The classification of sex offenders based on post-release risks they post to their communities [is] subject to racial bias, according to a study published last week in the Criminal Justice Policy Review.
Black sex offenders were found to be 2.5 times likelier to be inaccurately designated as high-risk than their white counterparts by a state-sponsored risk-assessment instrument, the study found. Risk assessments that were overly weighted towards prior criminal records led to the skewed assessments, the study`s authors argued.
“About 85% of the individuals classified in the highest tier, who theoretically posed the greatest danger, did not have a conviction for a new sex offense after the five-year follow up period,” the study found, adding that 15% of “Tier 1” offenders were under-classified, meaning their threat-level was underestimated.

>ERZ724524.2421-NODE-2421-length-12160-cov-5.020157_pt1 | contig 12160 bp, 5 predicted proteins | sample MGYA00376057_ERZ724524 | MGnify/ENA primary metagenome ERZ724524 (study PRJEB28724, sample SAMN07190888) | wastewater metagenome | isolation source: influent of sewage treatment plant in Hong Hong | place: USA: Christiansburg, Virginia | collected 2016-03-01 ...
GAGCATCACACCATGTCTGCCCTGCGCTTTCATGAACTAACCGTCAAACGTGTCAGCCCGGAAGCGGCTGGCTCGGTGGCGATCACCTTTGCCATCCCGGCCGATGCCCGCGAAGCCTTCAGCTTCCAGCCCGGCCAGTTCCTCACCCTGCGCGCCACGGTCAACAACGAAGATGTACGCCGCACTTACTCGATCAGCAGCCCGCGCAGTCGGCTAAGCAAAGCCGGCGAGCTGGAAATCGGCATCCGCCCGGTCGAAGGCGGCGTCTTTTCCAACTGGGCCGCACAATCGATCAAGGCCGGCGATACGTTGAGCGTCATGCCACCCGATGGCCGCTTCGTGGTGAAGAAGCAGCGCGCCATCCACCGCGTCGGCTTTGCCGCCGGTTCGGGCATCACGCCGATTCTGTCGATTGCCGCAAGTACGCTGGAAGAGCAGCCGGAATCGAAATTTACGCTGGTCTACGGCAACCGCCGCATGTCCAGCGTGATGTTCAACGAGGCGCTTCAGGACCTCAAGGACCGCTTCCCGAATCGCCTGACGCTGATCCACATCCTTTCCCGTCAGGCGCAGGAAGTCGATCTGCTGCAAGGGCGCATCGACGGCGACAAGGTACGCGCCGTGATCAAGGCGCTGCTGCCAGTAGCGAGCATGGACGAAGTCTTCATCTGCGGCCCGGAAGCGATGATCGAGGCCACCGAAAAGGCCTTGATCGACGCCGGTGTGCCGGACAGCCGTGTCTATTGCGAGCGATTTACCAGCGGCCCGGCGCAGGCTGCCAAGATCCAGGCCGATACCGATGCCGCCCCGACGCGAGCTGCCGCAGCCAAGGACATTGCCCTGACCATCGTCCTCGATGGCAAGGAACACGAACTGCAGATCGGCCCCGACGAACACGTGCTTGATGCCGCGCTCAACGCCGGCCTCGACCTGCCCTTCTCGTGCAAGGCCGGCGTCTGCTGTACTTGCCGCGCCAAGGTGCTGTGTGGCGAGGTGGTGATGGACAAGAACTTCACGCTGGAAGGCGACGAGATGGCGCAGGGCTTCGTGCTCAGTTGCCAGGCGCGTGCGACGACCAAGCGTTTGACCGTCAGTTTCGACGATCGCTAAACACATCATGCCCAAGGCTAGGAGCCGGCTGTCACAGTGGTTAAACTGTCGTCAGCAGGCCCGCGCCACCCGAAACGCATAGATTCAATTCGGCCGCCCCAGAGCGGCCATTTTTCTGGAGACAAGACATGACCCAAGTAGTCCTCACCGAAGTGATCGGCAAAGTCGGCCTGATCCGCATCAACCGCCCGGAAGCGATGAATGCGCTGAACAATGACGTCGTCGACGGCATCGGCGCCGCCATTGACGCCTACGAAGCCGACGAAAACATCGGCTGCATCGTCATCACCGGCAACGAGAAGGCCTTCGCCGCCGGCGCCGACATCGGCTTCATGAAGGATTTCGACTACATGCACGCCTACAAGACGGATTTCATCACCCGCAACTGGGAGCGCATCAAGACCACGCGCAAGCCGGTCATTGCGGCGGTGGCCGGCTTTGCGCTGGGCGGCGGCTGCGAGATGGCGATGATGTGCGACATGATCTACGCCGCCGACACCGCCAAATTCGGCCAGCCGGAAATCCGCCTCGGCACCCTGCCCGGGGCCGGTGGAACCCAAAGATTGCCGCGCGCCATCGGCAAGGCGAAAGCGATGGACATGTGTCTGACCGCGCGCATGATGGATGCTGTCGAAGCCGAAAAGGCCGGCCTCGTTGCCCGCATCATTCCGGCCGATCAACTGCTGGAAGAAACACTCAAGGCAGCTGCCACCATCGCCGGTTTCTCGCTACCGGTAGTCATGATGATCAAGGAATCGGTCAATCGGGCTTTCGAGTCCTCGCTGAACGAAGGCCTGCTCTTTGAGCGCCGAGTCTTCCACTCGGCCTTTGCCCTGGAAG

The Sex Offender Registration and Notification Act (SORNA) system, passed in 2006, establishing guidelines intended to protect communities from sex offenders who might pose continued threats after release. SORNA is an offense-based classification system were offenders are assigned to one of three tiers according to “dangerousness.” Tier designation is determined by prior offenses and the severity of the charge and conviction.
Over-classification leads to measures such as residency restrictions, which trigger a chain-reaction of negatives increasing the chance of recidivism.
***Originally published as The Crime Report: Sex Offender Registration Influenced by Racial Bias. August 16, 2018***
Reprinted with permission by the LISA Newsletter.